instruments again until it was inserted in the instrument at the other end.
Because it was a system relying on electric locking it was called the electric
following is an account of how the ETS system still operates on the Bluebell
Railway, Greater London;
method of use as practised on the Bluebell is as follows:- "A" and
"B" represent the Signalboxes at either end of a block section.
Prior to the despatch of a train from "A" the signalman there,
provided all other criteria have been met to send a train, must send the
appropriate "Is Line Clear" signal to the signalman at
"B". Assuming the signalman at "B" is able to accept the
train, having replied to "A's" bell signal "B" will hold
down his release key until the galvanometer needle, which will be deflected,
returns to the upright position, indicating that a staff has been withdrawn at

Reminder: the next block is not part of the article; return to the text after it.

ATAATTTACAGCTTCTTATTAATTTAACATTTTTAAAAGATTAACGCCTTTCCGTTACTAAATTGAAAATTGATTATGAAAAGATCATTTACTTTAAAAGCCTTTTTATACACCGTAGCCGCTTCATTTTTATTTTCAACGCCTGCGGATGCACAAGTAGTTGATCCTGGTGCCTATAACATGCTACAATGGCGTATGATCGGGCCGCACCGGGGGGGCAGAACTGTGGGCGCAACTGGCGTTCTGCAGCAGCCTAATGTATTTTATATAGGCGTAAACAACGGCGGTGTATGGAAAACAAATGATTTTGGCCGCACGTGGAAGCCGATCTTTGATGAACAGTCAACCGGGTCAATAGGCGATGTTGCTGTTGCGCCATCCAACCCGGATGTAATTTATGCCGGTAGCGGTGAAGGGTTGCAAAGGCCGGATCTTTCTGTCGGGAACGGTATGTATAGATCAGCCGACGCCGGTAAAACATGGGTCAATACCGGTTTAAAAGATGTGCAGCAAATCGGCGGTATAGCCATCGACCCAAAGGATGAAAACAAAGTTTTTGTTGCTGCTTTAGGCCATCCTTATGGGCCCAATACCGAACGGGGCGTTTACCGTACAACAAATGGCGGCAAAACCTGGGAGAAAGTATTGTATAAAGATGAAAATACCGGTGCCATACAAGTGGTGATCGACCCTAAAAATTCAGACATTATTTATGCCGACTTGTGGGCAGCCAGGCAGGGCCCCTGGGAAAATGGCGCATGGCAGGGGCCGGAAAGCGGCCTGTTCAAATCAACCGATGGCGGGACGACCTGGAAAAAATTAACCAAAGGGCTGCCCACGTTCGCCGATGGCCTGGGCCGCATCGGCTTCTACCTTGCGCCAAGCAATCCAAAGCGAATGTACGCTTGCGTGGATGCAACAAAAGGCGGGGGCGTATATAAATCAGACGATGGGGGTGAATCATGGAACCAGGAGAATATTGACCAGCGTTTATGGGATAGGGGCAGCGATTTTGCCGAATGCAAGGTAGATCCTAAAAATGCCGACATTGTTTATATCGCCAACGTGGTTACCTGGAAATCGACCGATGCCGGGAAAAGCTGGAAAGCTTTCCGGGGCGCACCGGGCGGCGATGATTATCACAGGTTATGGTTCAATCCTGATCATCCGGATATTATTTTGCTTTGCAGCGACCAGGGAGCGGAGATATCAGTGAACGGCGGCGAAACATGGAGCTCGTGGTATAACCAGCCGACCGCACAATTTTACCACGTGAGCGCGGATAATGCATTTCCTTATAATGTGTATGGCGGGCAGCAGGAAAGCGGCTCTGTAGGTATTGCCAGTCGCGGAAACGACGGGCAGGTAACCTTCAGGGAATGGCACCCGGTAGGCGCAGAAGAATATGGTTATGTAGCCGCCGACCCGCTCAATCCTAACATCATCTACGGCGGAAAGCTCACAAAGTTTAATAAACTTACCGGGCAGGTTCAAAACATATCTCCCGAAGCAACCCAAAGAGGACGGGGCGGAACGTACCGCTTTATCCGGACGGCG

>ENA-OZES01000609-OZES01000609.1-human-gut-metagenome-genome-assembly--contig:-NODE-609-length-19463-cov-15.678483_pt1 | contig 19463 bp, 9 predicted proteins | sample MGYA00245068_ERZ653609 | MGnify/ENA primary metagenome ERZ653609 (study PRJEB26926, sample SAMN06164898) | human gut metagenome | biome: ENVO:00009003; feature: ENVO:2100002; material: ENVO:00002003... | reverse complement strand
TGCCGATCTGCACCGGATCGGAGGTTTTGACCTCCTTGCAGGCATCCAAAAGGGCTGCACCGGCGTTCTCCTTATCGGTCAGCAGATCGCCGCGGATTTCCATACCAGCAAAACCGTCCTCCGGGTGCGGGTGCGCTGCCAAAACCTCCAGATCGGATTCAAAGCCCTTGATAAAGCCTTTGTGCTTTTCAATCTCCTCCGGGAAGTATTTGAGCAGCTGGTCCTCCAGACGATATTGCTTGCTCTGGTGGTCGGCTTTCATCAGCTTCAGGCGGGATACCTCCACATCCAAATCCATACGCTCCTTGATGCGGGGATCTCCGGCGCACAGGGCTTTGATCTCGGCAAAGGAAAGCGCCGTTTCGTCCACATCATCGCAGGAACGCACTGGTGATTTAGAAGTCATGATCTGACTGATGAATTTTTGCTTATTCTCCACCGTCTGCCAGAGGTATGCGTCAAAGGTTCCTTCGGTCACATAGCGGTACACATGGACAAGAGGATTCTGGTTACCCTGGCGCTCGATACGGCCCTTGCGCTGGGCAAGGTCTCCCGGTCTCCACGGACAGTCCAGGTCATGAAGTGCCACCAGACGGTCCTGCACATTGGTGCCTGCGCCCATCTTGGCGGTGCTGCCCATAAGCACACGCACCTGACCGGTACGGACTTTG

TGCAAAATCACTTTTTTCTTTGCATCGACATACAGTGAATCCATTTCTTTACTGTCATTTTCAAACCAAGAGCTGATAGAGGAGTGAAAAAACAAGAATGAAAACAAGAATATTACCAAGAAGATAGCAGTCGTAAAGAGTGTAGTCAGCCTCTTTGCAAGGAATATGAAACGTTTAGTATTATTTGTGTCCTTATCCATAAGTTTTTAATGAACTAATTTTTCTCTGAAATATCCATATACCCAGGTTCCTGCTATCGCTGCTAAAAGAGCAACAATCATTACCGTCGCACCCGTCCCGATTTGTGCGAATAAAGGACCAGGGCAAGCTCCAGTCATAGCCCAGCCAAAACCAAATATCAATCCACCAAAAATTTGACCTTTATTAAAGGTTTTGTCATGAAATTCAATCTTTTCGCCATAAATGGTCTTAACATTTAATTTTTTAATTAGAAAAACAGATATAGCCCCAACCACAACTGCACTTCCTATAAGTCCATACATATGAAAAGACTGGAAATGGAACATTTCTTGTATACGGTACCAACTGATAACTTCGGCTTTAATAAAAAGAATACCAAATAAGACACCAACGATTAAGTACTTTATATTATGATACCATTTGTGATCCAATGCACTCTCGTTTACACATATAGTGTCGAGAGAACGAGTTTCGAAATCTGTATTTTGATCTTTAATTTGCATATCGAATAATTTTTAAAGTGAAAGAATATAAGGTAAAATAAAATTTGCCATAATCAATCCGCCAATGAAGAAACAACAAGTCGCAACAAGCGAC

"A". When the signalman at "A" sees his galvanometer
needle deflect he must point his right-hand indicator to "For Staff"
and take out a staff which will mechanically repoint his right-hand indicator
to "For Bell". As soon as "A" has taken out a staff he
must turn the pointer on his left-hand indicator to "Down Staff Out"
if it is a down train, or "Up Staff Out" if it is an up train.
"B" must also turn his left-hand indicator to "Up Staff
Out" or "Down Staff Out" as the case may be. The signalman at
"A" will then lower his signals for the train to leave and hand the
staff to the driver. Once he has lowered his advanced starting signal he
cannot replace it and lower it again without replacing the staff in his
instrument and obtaining another release from "B". On arrival of the
train at "B" the signalman there must obtain the staff from the
driver and, after replacing his signals and checking that the train is
complete, insert it in his instrument and give "A" the "Train
Out of Section" signal which must be acknowledged. Both "A" and
"B" must now repoint their left-hand indicators to "Staff
In". Should it be necessary to replace a staff in the instrument from